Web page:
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Brandon Harris Proves LSU Is Not A 1-Man Show

Photo: Icon Wire

The LSU Fightin’ Fournettes escaped a stiff test from Jim McElwain’s surprising Florida Gators, 35-28. And, as expected, LSU’s Heisman Trophy-chasing sophomore running back, Leonard Fournette, had another stellar performance with 180 yards rushing and a pair of touchdowns.

But LSU wouldn’t have survived the Gators Saturday were it not for the best individual effort of sophomore quarterback Brandon Harris’ fledgling career.

Harris’ final stat-line wasn’t eye-opening: 13-of-19 for 202 yards passing with a couple of scores. His command of the offense and the threat of his arm, however, gave the Florida defense something to think about.

Harris also attacked the ballyhooed Gator secondary fearlessly. His 50-yard bomb to Malachi Dupree on the move was flawlessly executed, and gave LSU a big boost when it was needed.

“I got outside the pocket and Malachi knows to just keep running,” Harris said in the postgame press conference, via LSUSports.net. “Wherever he is on the field, I will be able to reach him. He
did a hell of a job.”

Harris did a hell of a job, himself.

Over the course of one night in Death Valley, he grew up into the savvy quarterback LSU needs to pursue an SEC championship.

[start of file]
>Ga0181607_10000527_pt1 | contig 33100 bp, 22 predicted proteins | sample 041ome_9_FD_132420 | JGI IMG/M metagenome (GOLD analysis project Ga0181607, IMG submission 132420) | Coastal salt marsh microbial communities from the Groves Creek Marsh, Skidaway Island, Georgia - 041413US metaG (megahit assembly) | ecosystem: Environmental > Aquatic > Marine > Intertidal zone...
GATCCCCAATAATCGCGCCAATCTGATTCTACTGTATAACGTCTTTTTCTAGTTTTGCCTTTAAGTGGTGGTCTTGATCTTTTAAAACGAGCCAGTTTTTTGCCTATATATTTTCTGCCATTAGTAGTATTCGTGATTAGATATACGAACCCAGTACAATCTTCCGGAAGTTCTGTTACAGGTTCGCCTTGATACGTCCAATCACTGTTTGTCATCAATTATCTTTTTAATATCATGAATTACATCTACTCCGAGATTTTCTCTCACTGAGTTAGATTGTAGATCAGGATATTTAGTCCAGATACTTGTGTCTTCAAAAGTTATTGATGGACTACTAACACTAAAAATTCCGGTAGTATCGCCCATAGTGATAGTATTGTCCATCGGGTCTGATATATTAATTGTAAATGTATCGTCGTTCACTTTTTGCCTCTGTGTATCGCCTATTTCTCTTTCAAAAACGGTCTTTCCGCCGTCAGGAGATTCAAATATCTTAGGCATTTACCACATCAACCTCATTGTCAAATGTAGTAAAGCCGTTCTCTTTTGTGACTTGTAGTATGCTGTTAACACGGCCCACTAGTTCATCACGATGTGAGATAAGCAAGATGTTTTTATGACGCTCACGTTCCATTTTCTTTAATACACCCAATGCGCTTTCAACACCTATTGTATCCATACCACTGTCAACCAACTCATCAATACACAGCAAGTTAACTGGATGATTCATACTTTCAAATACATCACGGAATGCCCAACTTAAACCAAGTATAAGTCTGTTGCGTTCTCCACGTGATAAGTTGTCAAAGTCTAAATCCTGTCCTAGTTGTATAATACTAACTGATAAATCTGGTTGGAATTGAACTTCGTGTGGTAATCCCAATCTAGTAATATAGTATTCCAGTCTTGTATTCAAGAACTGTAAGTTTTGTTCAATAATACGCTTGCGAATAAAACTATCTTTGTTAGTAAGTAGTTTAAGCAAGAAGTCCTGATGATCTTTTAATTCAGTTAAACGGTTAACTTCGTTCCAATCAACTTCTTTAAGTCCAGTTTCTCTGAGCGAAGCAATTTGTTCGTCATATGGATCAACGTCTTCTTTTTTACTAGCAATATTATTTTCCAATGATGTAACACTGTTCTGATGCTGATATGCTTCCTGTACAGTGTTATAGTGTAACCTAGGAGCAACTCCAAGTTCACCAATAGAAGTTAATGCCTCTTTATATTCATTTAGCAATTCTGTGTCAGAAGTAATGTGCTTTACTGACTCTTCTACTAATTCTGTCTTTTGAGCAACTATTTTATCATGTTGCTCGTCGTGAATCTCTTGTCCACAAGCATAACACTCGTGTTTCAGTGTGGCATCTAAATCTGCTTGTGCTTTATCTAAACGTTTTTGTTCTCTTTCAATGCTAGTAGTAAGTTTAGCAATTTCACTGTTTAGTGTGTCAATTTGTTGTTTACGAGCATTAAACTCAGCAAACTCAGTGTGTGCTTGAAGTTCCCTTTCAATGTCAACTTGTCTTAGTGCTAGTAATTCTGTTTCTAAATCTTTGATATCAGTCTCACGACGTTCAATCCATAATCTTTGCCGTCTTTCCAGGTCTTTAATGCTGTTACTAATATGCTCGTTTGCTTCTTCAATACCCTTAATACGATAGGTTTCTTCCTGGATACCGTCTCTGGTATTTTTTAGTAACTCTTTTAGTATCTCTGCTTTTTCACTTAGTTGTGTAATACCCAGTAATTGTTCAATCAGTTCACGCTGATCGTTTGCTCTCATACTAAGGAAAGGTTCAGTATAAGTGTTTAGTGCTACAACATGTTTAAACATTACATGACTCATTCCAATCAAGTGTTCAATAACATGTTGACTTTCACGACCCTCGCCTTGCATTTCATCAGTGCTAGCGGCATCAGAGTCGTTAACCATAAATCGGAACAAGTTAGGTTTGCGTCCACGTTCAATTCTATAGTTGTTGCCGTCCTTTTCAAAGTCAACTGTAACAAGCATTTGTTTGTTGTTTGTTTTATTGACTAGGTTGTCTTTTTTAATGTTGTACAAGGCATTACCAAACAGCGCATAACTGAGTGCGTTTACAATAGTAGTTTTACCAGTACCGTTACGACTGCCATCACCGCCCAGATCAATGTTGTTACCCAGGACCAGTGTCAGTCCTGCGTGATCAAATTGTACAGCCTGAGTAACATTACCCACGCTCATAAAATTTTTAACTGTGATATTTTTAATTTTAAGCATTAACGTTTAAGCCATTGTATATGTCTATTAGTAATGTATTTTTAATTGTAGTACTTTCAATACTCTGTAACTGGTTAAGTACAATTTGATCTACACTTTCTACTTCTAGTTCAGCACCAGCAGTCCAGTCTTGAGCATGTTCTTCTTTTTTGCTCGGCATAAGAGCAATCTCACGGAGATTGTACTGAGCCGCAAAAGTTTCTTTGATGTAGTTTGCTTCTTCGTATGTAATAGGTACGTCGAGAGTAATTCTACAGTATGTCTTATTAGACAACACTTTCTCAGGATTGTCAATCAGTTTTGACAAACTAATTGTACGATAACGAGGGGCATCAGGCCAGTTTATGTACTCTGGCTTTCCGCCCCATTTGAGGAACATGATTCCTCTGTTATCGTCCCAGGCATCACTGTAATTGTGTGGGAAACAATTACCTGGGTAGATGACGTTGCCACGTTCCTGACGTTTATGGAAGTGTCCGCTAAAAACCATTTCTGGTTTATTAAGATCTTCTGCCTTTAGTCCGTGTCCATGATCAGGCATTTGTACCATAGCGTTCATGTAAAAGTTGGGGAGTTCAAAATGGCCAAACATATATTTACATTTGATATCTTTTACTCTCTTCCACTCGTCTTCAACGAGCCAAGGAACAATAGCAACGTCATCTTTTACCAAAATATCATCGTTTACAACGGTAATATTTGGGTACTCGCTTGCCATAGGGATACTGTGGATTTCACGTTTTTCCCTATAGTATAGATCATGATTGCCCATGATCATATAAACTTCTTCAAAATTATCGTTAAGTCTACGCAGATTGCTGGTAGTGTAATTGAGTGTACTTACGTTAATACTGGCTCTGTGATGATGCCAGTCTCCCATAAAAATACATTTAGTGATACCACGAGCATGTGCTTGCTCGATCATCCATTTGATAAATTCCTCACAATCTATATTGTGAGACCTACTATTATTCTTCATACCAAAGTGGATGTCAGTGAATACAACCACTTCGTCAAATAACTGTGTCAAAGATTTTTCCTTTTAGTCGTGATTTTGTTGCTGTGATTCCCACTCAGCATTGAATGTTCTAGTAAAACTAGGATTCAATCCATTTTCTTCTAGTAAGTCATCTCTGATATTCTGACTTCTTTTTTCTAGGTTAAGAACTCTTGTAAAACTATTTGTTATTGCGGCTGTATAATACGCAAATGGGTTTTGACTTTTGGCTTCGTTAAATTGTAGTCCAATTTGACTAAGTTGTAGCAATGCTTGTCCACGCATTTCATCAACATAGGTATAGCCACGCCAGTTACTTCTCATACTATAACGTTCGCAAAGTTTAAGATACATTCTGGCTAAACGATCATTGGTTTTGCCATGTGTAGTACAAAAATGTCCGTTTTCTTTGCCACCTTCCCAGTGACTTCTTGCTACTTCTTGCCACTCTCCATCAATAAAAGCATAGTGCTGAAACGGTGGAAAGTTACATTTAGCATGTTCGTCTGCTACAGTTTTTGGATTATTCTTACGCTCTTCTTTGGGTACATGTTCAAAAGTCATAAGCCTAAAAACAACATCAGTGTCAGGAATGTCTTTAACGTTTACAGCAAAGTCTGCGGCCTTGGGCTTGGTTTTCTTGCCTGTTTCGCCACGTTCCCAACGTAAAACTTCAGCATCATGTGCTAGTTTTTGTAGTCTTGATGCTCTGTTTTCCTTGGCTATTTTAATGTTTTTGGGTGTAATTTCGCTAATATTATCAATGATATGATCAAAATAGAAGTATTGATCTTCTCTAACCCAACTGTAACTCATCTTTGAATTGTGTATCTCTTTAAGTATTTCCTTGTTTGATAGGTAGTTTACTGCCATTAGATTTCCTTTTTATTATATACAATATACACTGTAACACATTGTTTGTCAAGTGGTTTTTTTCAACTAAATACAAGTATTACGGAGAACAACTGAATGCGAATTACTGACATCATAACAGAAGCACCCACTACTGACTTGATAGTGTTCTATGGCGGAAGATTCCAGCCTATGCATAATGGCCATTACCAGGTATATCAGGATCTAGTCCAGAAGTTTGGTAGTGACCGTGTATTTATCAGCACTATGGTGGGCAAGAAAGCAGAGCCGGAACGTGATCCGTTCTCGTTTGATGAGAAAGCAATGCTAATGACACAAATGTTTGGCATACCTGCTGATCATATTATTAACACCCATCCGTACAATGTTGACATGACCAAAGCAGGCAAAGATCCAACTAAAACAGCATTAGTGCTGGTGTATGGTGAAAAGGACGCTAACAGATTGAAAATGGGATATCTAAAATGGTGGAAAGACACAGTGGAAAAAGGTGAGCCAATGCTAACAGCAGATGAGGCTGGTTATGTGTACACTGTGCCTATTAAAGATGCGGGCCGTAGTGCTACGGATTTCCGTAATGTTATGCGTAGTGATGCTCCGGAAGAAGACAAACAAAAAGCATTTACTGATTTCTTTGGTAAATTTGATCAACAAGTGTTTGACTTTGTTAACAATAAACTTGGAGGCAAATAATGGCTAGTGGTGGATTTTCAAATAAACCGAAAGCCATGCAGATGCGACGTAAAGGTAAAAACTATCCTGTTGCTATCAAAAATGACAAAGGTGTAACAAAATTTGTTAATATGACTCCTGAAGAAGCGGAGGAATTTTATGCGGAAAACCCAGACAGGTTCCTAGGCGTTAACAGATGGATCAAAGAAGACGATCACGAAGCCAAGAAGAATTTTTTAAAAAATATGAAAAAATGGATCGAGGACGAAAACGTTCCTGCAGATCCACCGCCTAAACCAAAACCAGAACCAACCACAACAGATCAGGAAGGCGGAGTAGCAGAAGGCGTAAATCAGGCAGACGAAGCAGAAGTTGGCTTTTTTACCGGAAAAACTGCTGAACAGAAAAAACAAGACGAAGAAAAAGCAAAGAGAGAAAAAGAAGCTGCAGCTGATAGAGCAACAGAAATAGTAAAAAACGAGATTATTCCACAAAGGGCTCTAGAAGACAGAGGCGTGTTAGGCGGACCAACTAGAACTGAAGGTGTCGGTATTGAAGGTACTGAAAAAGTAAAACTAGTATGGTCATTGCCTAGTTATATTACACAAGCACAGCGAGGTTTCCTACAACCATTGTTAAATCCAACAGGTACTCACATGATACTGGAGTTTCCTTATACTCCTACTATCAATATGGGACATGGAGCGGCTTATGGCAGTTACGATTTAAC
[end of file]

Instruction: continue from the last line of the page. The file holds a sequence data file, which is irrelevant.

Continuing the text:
Quarterback play has been the most often criticized facet of this undefeated LSU team. He told reporters the criticism isn’t lost on him.

“It’s nothing but motivation to me, and I can’t stand it,” he said. “I play with a chip on my shoulder every single week.”

Harris doesn’t need to be a Heisman-caliber play-maker to give the Tigers an edge against the SEC’s best, however.

With Fournette carrying the ball and a talented defense manning things on the other end — and the occasional trick-play call — nights like Saturday from Harris will be enough for the Tigers.

Head coach Les Miles reminded the SEC where the Mad Hatter nickname originated with some gutsy decisions. Trent Domingue’s 16-yard touchdown run in the fourth quarter proved to be the game winner — an ironic turn for a team with Fournette and a streaking quarterback.

Don’t sweat the details too much. The moral of LSU’s story at the season’s midway point is that, while Fournette carried the Tigers through some spotty performances previously, they’re becoming an all-around threat.

Fournette scored all three of LSU’s touchdowns in the narrow, Week 2 escape from Mississippi State. He ran wild a few weeks later at Syracuse in another otherwise lackluster performance from the rest of the squad.

Harris’ continued emergence means the remaining opponents on LSU’s schedule won’t need only to slow Fournette to score a win; a difficult enough proposition as is.

Fournette said he’s seeing the progress.

“At the beginning of the season I thought we were alright,” he said in the postgame press conference. “But, we are better than what I

You aren’t the only one, Leonard.

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